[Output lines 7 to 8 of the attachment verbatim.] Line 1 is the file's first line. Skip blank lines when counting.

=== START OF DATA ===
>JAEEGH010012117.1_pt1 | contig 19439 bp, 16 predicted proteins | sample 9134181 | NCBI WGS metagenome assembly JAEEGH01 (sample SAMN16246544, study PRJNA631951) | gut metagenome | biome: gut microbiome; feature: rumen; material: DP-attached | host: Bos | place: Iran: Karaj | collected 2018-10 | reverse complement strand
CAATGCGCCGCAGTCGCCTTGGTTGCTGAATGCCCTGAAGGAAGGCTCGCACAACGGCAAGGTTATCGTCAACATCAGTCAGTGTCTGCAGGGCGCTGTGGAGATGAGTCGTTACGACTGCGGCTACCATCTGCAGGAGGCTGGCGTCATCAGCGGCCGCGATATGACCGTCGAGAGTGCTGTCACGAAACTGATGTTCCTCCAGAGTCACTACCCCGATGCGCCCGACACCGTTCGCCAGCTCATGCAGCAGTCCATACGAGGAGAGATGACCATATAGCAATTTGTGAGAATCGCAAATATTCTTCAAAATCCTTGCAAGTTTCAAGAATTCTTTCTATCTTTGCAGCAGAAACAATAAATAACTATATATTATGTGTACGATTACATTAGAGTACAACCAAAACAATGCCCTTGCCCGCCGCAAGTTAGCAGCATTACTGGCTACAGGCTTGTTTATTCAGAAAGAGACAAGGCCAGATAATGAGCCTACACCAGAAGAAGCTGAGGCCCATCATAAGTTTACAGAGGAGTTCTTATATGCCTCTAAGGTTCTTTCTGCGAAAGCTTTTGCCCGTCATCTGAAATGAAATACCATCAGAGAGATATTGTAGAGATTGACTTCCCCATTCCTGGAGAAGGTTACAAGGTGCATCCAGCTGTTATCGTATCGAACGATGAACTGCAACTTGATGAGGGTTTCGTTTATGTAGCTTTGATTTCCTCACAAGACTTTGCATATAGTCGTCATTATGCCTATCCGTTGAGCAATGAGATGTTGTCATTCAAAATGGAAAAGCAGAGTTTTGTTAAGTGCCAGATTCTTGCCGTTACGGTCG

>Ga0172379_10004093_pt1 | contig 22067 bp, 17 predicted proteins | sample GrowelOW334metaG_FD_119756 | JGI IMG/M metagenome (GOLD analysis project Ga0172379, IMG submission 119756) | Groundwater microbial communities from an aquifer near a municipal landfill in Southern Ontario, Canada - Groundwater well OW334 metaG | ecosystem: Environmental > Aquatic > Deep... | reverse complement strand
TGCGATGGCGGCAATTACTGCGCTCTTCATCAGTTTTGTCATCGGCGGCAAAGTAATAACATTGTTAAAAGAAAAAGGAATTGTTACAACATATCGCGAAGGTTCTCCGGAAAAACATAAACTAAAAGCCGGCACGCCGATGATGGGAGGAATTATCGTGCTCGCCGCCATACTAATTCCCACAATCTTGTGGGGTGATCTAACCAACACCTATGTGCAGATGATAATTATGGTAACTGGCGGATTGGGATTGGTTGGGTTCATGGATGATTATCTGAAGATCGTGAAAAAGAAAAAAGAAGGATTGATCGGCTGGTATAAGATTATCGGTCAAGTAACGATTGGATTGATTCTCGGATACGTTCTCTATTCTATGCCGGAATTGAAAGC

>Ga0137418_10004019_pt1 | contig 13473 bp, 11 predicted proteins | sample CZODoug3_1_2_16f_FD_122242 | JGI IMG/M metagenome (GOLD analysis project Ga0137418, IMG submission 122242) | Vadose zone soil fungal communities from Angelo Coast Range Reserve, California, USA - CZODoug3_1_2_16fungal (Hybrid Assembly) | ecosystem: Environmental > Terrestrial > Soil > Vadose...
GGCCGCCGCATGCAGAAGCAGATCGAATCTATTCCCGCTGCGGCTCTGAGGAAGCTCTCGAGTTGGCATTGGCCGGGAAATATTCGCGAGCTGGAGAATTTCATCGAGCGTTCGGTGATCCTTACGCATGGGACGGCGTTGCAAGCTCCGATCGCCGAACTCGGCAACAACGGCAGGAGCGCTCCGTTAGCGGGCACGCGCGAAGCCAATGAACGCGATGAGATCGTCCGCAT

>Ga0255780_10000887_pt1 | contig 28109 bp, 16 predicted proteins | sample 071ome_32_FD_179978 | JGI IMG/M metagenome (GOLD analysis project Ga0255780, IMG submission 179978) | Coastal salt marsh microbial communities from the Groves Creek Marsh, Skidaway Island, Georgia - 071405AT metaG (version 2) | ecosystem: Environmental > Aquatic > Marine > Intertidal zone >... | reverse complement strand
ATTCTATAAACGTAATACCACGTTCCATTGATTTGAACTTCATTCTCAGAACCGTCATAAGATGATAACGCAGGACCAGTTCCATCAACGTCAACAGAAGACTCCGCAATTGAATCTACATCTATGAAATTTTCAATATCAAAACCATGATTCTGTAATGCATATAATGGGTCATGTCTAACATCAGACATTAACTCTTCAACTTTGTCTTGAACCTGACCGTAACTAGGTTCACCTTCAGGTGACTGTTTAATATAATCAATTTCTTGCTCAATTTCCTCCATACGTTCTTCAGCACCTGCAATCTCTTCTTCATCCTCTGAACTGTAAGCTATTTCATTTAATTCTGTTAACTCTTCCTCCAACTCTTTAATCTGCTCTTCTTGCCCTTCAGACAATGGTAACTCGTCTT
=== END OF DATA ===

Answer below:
>Ga0255780_10000887_pt1 | contig 28109 bp, 16 predicted proteins | sample 071ome_32_FD_179978 | JGI IMG/M metagenome (GOLD analysis project Ga0255780, IMG submission 179978) | Coastal salt marsh microbial communities from the Groves Creek Marsh, Skidaway Island, Georgia - 071405AT metaG (version 2) | ecosystem: Environmental > Aquatic > Marine > Intertidal zone >... | reverse complement strand
ATTCTATAAACGTAATACCACGTTCCATTGATTTGAACTTCATTCTCAGAACCGTCATAAGATGATAACGCAGGACCAGTTCCATCAACGTCAACAGAAGACTCCGCAATTGAATCTACATCTATGAAATTTTCAATATCAAAACCATGATTCTGTAATGCATATAATGGGTCATGTCTAACATCAGACATTAACTCTTCAACTTTGTCTTGAACCTGACCGTAACTAGGTTCACCTTCAGGTGACTGTTTAATATAATCAATTTCTTGCTCAATTTCCTCCATACGTTCTTCAGCACCTGCAATCTCTTCTTCATCCTCTGAACTGTAAGCTATTTCATTTAATTCTGTTAACTCTTCCTCCAACTCTTTAATCTGCTCTTCTTGCCCTTCAGACAATGGTAACTCGTCTT